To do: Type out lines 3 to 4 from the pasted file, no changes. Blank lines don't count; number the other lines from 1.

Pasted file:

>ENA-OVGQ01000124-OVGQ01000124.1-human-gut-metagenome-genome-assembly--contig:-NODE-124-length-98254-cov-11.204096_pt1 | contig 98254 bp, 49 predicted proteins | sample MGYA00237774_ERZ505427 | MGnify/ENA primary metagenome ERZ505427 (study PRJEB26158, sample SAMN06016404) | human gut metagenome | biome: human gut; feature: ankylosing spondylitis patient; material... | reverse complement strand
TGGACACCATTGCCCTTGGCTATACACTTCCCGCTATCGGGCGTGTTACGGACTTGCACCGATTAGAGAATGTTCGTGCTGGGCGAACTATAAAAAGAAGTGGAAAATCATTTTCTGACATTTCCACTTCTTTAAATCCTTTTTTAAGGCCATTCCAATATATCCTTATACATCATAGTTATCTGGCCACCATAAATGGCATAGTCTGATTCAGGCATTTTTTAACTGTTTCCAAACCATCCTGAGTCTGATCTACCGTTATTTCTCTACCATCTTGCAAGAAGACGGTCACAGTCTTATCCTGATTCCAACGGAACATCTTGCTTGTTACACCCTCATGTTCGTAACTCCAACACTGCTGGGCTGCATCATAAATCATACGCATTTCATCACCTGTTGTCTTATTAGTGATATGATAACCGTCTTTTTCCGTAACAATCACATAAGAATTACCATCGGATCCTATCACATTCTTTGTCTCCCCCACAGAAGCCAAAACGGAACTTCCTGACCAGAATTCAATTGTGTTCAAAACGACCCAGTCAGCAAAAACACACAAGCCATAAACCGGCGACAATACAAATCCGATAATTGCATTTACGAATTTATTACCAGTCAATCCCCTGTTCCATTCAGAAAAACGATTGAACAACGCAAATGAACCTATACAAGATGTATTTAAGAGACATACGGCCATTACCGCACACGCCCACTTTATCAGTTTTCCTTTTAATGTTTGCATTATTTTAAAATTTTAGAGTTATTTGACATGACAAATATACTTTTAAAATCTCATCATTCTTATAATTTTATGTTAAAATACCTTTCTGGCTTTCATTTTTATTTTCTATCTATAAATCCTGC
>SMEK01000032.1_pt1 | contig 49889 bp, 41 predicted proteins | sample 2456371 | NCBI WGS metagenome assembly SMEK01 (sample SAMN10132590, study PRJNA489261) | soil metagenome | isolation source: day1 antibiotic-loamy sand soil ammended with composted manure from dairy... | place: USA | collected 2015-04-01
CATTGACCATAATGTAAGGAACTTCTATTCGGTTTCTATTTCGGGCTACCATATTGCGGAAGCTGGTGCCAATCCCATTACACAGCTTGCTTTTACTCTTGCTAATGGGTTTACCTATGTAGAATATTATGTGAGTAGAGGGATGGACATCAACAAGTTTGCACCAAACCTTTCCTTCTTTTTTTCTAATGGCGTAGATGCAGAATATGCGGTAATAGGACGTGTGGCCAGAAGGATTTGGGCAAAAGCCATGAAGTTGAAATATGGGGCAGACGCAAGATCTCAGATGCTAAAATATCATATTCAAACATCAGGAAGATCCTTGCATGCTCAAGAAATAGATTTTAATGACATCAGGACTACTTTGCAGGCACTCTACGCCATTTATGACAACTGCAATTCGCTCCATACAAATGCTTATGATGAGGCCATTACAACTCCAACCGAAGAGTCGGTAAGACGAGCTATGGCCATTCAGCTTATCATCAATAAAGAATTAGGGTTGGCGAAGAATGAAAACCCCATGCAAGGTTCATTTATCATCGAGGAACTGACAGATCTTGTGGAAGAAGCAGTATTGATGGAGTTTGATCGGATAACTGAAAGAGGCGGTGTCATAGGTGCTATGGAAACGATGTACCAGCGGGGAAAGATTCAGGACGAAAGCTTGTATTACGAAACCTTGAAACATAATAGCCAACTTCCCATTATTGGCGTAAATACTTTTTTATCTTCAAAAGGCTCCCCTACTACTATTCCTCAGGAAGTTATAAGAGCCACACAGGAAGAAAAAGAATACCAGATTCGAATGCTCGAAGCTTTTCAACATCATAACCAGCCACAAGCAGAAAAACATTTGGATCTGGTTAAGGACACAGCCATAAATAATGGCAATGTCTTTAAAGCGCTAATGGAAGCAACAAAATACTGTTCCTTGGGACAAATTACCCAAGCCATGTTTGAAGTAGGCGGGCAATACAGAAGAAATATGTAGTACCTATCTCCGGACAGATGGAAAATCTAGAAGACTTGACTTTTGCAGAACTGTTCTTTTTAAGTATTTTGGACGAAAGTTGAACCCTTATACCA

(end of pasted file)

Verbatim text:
>SMEK01000032.1_pt1 | contig 49889 bp, 41 predicted proteins | sample 2456371 | NCBI WGS metagenome assembly SMEK01 (sample SAMN10132590, study PRJNA489261) | soil metagenome | isolation source: day1 antibiotic-loamy sand soil ammended with composted manure from dairy... | place: USA | collected 2015-04-01
CATTGACCATAATGTAAGGAACTTCTATTCGGTTTCTATTTCGGGCTACCATATTGCGGAAGCTGGTGCCAATCCCATTACACAGCTTGCTTTTACTCTTGCTAATGGGTTTACCTATGTAGAATATTATGTGAGTAGAGGGATGGACATCAACAAGTTTGCACCAAACCTTTCCTTCTTTTTTTCTAATGGCGTAGATGCAGAATATGCGGTAATAGGACGTGTGGCCAGAAGGATTTGGGCAAAAGCCATGAAGTTGAAATATGGGGCAGACGCAAGATCTCAGATGCTAAAATATCATATTCAAACATCAGGAAGATCCTTGCATGCTCAAGAAATAGATTTTAATGACATCAGGACTACTTTGCAGGCACTCTACGCCATTTATGACAACTGCAATTCGCTCCATACAAATGCTTATGATGAGGCCATTACAACTCCAACCGAAGAGTCGGTAAGACGAGCTATGGCCATTCAGCTTATCATCAATAAAGAATTAGGGTTGGCGAAGAATGAAAACCCCATGCAAGGTTCATTTATCATCGAGGAACTGACAGATCTTGTGGAAGAAGCAGTATTGATGGAGTTTGATCGGATAACTGAAAGAGGCGGTGTCATAGGTGCTATGGAAACGATGTACCAGCGGGGAAAGATTCAGGACGAAAGCTTGTATTACGAAACCTTGAAACATAATAGCCAACTTCCCATTATTGGCGTAAATACTTTTTTATCTTCAAAAGGCTCCCCTACTACTATTCCTCAGGAAGTTATAAGAGCCACACAGGAAGAAAAAGAATACCAGATTCGAATGCTCGAAGCTTTTCAACATCATAACCAGCCACAAGCAGAAAAACATTTGGATCTGGTTAAGGACACAGCCATAAATAATGGCAATGTCTTTAAAGCGCTAATGGAAGCAACAAAATACTGTTCCTTGGGACAAATTACCCAAGCCATGTTTGAAGTAGGCGGGCAATACAGAAGAAATATGTAGTACCTATCTCCGGACAGATGGAAAATCTAGAAGACTTGACTTTTGCAGAACTGTTCTTTTTAAGTATTTTGGACGAAAGTTGAACCCTTATACCA